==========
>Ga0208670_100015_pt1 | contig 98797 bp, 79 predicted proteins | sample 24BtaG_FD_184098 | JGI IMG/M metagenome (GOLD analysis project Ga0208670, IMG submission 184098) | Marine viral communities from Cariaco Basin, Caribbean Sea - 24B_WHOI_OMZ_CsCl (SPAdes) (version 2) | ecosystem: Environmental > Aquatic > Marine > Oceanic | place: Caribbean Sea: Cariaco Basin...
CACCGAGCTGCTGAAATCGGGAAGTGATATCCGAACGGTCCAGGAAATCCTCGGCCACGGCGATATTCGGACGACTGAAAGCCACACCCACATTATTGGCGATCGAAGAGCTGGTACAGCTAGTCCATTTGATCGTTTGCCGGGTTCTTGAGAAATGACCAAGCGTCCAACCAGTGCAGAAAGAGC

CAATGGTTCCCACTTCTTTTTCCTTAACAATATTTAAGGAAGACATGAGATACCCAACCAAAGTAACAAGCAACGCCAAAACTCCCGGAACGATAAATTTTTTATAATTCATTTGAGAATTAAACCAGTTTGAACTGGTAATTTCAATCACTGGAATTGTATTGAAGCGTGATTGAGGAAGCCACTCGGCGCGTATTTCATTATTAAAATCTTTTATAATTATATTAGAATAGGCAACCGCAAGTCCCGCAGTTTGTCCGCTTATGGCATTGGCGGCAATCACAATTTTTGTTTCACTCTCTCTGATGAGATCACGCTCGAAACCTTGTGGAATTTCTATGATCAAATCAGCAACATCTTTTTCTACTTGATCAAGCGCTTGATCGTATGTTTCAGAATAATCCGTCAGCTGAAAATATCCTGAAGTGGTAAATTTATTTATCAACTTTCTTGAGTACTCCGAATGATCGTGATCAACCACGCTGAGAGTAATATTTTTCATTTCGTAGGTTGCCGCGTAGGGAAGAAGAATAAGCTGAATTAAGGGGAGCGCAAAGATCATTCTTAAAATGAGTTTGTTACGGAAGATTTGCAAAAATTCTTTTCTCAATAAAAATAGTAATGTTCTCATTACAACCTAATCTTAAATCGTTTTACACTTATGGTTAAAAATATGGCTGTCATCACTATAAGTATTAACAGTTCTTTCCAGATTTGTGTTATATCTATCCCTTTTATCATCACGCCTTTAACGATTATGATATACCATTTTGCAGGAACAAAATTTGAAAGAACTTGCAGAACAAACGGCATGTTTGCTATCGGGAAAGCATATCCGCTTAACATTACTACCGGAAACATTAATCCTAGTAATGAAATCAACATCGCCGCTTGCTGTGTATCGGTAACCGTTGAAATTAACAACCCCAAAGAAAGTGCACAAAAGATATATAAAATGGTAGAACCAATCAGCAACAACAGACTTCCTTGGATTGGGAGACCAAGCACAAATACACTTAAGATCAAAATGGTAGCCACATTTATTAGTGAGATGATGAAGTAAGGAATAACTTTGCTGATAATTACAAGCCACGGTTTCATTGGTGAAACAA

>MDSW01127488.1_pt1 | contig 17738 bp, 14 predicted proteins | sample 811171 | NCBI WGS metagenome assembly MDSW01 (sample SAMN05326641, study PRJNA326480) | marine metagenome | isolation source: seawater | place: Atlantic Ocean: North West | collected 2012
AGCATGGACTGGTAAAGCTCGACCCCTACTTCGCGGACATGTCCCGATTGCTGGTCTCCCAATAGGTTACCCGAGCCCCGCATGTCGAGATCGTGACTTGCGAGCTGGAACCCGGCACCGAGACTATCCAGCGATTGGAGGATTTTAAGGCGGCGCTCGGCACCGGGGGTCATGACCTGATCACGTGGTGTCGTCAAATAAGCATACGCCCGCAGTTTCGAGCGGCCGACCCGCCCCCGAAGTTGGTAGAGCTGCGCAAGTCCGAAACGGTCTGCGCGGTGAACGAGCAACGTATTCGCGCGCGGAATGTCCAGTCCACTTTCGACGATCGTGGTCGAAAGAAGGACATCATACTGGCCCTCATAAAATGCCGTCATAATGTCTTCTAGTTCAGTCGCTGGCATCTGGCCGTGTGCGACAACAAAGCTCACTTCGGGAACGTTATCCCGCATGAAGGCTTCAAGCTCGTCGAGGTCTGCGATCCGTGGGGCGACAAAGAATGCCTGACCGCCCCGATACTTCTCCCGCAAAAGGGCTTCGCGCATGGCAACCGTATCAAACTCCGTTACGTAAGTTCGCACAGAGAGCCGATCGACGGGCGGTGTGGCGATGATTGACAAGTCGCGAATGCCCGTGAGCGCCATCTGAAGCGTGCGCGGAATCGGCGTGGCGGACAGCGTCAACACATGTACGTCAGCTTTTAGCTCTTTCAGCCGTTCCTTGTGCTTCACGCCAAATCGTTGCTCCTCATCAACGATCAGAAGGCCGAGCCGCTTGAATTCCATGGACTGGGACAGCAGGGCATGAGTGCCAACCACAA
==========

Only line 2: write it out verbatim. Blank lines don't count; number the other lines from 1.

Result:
CACCGAGCTGCTGAAATCGGGAAGTGATATCCGAACGGTCCAGGAAATCCTCGGCCACGGCGATATTCGGACGACTGAAAGCCACACCCACATTATTGGCGATCGAAGAGCTGGTACAGCTAGTCCATTTGATCGTTTGCCGGGTTCTTGAGAAATGACCAAGCGTCCAACCAGTGCAGAAAGAGC